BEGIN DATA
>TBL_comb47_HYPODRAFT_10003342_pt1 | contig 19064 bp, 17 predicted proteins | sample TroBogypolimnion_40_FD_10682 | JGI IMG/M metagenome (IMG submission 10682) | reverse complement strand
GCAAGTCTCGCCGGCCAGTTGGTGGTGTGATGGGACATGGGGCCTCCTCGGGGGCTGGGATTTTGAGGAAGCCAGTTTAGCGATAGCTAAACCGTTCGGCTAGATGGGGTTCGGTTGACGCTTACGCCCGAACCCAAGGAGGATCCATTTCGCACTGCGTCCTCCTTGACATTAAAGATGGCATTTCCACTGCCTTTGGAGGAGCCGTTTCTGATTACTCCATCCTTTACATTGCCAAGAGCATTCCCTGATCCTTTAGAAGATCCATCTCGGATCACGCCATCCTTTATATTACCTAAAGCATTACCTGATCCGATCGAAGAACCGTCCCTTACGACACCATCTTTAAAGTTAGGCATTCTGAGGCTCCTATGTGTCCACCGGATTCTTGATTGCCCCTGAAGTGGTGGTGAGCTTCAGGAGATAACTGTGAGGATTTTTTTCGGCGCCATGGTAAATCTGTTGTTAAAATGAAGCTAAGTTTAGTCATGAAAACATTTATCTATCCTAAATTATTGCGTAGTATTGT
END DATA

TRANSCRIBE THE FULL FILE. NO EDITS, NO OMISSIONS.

>TBL_comb47_HYPODRAFT_10003342_pt1 | contig 19064 bp, 17 predicted proteins | sample TroBogypolimnion_40_FD_10682 | JGI IMG/M metagenome (IMG submission 10682) | reverse complement strand
GCAAGTCTCGCCGGCCAGTTGGTGGTGTGATGGGACATGGGGCCTCCTCGGGGGCTGGGATTTTGAGGAAGCCAGTTTAGCGATAGCTAAACCGTTCGGCTAGATGGGGTTCGGTTGACGCTTACGCCCGAACCCAAGGAGGATCCATTTCGCACTGCGTCCTCCTTGACATTAAAGATGGCATTTCCACTGCCTTTGGAGGAGCCGTTTCTGATTACTCCATCCTTTACATTGCCAAGAGCATTCCCTGATCCTTTAGAAGATCCATCTCGGATCACGCCATCCTTTATATTACCTAAAGCATTACCTGATCCGATCGAAGAACCGTCCCTTACGACACCATCTTTAAAGTTAGGCATTCTGAGGCTCCTATGTGTCCACCGGATTCTTGATTGCCCCTGAAGTGGTGGTGAGCTTCAGGAGATAACTGTGAGGATTTTTTTCGGCGCCATGGTAAATCTGTTGTTAAAATGAAGCTAAGTTTAGTCATGAAAACATTTATCTATCCTAAATTATTGCGTAGTATTGT